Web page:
In addition to that stimulating conversation, I was also able to catch a couple other fascinating papers, including Edward Alpers‘ fascinating survey of The Indian Ocean Slave Trade from Africa, and Vladimir Hamed-Troyansky‘s Muslim Refugee Migrations from Russia to the Middle East. Altogether, I learned a lot from these other papers, and from the conversation we had following my presentation.

 

Andrew

 

 

Ana Siegel’s AHSS Summer Research Project

Hello again,

As noted in multiple previous posts, students at the University of Puget Sound can compete for funding to support their summer research endeavors. Our department’s students were particularly successful in past years, and again this year we’ve had numerous proposals successfully funded. In short, the AHSS Summer Research Awards, varying from $3250 to $3750, allow students to pursue an in-depth research project over the summer months. I’ve asked each of this year’s batch of students to tell us a little bit about what they’ll be doing with their time, energy, and grant monies in the coming summer. Here’s what Ana Siegel had to say about her new project:

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Ana Siegel perched on the remnants of the Glines Canyon Dam on the Elwha River.

Though initially overlooked by Euro-American settlers as an arid wasteland, the Four Corners region of the American Southwest has historically been held sacred to countless stakeholders, specifically those with a pro-conservation stance. Many of the region’s indigenous groups—including the Navajo, Hopi, Zuni, Ute Mountain Ute, Uinta, and the Ouray Ute—attribute immense cultural significance to the land, as many of their traditional territories, reservations, and sources of cultural heritage lie in the region. For outdoor recreants, the region is a haven for climbing and trekking; for locals, the land has been used for generations of cattle grazing. Yet, in the last hundred-or-so years, the Four Corners region has been recognized for its natural resource extraction potential, as it is rich in uranium, vanadium, oil, and coal deposits. As a result of the conflicting cultural and economic interests, this region has often been played as a battlefield between contesting groups, toiled over by those who wish to either capitalize upon, or to protect those assets. Bears Ears National Monument is one such landmark, of which has recently come to the forefront of this familiar quarrel. After years of advocacy and petitioning of the federal government, in 2016, the Obama Administration placed Bears Ears under federal protection, by means of the Antiquities Act. But, on December 4, 2017, President Donald Trump made the executive decision to drastically reduce the land protected by Bears Ears National Monument, by 85%. Paired with the simultaneous reduction of Grand Staircase Escalante National Monument, this ruling was “the largest rollback of federal land protection in the nation’s history” (Turkewitz 2017).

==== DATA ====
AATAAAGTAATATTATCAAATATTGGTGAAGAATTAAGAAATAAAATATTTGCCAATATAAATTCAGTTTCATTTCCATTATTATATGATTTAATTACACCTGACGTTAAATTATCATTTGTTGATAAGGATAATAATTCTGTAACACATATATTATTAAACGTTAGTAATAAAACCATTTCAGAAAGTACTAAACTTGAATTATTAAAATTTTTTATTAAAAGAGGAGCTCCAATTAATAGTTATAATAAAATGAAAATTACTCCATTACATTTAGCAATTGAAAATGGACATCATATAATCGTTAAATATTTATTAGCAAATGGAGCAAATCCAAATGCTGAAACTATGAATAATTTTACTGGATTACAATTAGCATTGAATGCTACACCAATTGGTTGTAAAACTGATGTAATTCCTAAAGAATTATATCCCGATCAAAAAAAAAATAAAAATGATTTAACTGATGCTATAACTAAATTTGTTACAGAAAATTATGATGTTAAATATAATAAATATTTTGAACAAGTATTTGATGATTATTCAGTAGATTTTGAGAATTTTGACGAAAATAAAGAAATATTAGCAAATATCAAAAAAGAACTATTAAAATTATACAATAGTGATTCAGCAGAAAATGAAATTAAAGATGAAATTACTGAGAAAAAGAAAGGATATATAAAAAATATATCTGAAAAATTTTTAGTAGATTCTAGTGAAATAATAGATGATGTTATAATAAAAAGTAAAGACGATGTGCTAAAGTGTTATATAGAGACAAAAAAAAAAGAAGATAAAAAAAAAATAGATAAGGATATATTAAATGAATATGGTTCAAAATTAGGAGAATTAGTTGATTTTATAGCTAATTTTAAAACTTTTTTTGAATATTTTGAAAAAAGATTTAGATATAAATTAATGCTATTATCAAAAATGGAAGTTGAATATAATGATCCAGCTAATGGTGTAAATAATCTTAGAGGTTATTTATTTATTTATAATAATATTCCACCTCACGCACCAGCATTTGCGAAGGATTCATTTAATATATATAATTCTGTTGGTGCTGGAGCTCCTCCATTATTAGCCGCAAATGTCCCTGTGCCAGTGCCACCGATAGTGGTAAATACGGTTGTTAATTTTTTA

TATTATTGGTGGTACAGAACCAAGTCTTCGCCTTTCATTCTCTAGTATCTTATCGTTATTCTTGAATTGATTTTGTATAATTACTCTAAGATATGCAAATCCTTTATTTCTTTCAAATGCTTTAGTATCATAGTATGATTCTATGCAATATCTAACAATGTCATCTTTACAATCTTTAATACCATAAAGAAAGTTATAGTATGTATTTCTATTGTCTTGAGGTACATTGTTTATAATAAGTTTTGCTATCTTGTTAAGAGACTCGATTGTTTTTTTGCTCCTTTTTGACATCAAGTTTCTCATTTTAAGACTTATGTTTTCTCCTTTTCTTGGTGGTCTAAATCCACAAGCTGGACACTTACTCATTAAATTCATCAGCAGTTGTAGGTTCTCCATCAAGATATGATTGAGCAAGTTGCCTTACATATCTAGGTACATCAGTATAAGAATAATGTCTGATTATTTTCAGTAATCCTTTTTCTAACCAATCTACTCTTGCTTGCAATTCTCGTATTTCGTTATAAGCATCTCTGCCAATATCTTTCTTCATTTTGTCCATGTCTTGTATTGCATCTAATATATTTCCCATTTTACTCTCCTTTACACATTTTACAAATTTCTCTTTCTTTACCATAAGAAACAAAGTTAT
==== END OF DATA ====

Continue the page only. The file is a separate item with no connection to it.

There seems to be a vast disconnect between the understandings and interests of the seemingly-economically-driven decision-makers, and those of the pro-conservation stakeholders; my research will bridge that disconnect by not only drawing attention to, but also making more legible, the narratives of those pro-conservation stakeholders. With this disconnect in mind, the aim of my research is to explore the ways the shifting status, and resulting vulnerability, of Bears Ears has affected the relationship–the sense of place–that connects pro-conservation stakeholders–such as the region’s indigenous groups, environmentalists, outdoor recreants, and locals–to this landmark of the Four Corners region.